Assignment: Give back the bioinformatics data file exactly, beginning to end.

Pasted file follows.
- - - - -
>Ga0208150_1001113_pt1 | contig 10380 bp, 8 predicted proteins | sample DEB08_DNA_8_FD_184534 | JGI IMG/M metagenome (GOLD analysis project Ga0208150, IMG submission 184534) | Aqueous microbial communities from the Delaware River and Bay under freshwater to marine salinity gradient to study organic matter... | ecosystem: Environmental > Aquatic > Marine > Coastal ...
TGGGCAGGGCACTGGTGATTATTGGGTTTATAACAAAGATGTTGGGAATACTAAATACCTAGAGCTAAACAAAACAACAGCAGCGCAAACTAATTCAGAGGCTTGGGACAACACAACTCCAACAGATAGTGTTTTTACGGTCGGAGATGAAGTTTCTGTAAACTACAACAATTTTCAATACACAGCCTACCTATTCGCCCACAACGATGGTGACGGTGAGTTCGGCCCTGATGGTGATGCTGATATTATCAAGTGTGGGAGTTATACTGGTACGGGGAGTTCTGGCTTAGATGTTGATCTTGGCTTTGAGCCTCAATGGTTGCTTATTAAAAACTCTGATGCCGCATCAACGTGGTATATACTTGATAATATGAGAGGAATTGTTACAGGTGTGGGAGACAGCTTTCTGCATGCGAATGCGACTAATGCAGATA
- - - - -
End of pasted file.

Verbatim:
>Ga0208150_1001113_pt1 | contig 10380 bp, 8 predicted proteins | sample DEB08_DNA_8_FD_184534 | JGI IMG/M metagenome (GOLD analysis project Ga0208150, IMG submission 184534) | Aqueous microbial communities from the Delaware River and Bay under freshwater to marine salinity gradient to study organic matter... | ecosystem: Environmental > Aquatic > Marine > Coastal ...
TGGGCAGGGCACTGGTGATTATTGGGTTTATAACAAAGATGTTGGGAATACTAAATACCTAGAGCTAAACAAAACAACAGCAGCGCAAACTAATTCAGAGGCTTGGGACAACACAACTCCAACAGATAGTGTTTTTACGGTCGGAGATGAAGTTTCTGTAAACTACAACAATTTTCAATACACAGCCTACCTATTCGCCCACAACGATGGTGACGGTGAGTTCGGCCCTGATGGTGATGCTGATATTATCAAGTGTGGGAGTTATACTGGTACGGGGAGTTCTGGCTTAGATGTTGATCTTGGCTTTGAGCCTCAATGGTTGCTTATTAAAAACTCTGATGCCGCATCAACGTGGTATATACTTGATAATATGAGAGGAATTGTTACAGGTGTGGGAGACAGCTTTCTGCATGCGAATGCGACTAATGCAGATA